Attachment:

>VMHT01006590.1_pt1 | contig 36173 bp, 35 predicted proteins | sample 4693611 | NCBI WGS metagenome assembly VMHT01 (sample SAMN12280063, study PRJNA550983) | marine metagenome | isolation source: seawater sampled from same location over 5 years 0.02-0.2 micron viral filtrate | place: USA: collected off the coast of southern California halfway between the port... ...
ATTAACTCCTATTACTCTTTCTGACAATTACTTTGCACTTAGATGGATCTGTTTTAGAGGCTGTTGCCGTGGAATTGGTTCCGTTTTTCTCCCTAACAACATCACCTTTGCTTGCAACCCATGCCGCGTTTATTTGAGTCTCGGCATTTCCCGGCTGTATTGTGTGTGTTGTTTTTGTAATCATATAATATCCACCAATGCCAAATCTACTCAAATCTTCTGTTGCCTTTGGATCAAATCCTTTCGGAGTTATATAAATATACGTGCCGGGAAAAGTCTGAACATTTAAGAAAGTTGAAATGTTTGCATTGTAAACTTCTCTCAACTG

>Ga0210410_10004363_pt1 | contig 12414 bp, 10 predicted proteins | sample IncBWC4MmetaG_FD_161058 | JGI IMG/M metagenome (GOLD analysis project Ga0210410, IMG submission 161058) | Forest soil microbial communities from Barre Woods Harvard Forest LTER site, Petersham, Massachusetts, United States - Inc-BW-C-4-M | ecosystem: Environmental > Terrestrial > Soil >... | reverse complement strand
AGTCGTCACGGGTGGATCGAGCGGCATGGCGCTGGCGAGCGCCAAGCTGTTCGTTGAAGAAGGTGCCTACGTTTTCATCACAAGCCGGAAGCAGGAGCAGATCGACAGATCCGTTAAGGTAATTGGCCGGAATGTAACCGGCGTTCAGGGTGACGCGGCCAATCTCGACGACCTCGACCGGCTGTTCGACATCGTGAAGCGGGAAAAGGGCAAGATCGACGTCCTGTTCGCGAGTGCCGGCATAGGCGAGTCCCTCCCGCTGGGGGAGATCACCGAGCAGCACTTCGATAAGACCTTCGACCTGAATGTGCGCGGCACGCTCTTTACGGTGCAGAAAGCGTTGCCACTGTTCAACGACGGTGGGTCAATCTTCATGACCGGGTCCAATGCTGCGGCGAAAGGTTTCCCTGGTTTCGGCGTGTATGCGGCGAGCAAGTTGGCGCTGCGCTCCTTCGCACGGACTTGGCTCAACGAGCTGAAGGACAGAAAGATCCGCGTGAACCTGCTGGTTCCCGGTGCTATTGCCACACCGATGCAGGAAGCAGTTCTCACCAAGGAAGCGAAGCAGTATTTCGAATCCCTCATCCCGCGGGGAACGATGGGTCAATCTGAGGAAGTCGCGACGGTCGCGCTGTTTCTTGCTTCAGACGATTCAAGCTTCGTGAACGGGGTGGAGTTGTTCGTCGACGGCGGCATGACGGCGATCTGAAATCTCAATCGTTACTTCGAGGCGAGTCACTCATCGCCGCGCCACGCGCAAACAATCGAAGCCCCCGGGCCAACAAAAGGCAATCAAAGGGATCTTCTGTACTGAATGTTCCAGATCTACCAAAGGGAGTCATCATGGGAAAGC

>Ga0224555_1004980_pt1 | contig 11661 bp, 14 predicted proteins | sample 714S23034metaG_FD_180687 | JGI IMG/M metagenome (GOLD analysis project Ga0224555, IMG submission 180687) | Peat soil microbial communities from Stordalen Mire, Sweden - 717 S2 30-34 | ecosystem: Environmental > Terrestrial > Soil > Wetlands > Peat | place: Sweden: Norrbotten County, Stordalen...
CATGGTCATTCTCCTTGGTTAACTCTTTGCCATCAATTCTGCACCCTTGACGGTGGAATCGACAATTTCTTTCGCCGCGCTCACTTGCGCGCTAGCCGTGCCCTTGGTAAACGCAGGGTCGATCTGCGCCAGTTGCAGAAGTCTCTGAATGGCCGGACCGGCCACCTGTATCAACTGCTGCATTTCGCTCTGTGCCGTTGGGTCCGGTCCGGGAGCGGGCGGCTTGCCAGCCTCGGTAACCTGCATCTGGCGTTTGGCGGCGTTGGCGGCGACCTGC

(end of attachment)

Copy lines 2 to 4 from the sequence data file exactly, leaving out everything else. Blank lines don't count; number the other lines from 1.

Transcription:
ATTAACTCCTATTACTCTTTCTGACAATTACTTTGCACTTAGATGGATCTGTTTTAGAGGCTGTTGCCGTGGAATTGGTTCCGTTTTTCTCCCTAACAACATCACCTTTGCTTGCAACCCATGCCGCGTTTATTTGAGTCTCGGCATTTCCCGGCTGTATTGTGTGTGTTGTTTTTGTAATCATATAATATCCACCAATGCCAAATCTACTCAAATCTTCTGTTGCCTTTGGATCAAATCCTTTCGGAGTTATATAAATATACGTGCCGGGAAAAGTCTGAACATTTAAGAAAGTTGAAATGTTTGCATTGTAAACTTCTCTCAACTG

>Ga0210410_10004363_pt1 | contig 12414 bp, 10 predicted proteins | sample IncBWC4MmetaG_FD_161058 | JGI IMG/M metagenome (GOLD analysis project Ga0210410, IMG submission 161058) | Forest soil microbial communities from Barre Woods Harvard Forest LTER site, Petersham, Massachusetts, United States - Inc-BW-C-4-M | ecosystem: Environmental > Terrestrial > Soil >... | reverse complement strand
AGTCGTCACGGGTGGATCGAGCGGCATGGCGCTGGCGAGCGCCAAGCTGTTCGTTGAAGAAGGTGCCTACGTTTTCATCACAAGCCGGAAGCAGGAGCAGATCGACAGATCCGTTAAGGTAATTGGCCGGAATGTAACCGGCGTTCAGGGTGACGCGGCCAATCTCGACGACCTCGACCGGCTGTTCGACATCGTGAAGCGGGAAAAGGGCAAGATCGACGTCCTGTTCGCGAGTGCCGGCATAGGCGAGTCCCTCCCGCTGGGGGAGATCACCGAGCAGCACTTCGATAAGACCTTCGACCTGAATGTGCGCGGCACGCTCTTTACGGTGCAGAAAGCGTTGCCACTGTTCAACGACGGTGGGTCAATCTTCATGACCGGGTCCAATGCTGCGGCGAAAGGTTTCCCTGGTTTCGGCGTGTATGCGGCGAGCAAGTTGGCGCTGCGCTCCTTCGCACGGACTTGGCTCAACGAGCTGAAGGACAGAAAGATCCGCGTGAACCTGCTGGTTCCCGGTGCTATTGCCACACCGATGCAGGAAGCAGTTCTCACCAAGGAAGCGAAGCAGTATTTCGAATCCCTCATCCCGCGGGGAACGATGGGTCAATCTGAGGAAGTCGCGACGGTCGCGCTGTTTCTTGCTTCAGACGATTCAAGCTTCGTGAACGGGGTGGAGTTGTTCGTCGACGGCGGCATGACGGCGATCTGAAATCTCAATCGTTACTTCGAGGCGAGTCACTCATCGCCGCGCCACGCGCAAACAATCGAAGCCCCCGGGCCAACAAAAGGCAATCAAAGGGATCTTCTGTACTGAATGTTCCAGATCTACCAAAGGGAGTCATCATGGGAAAGC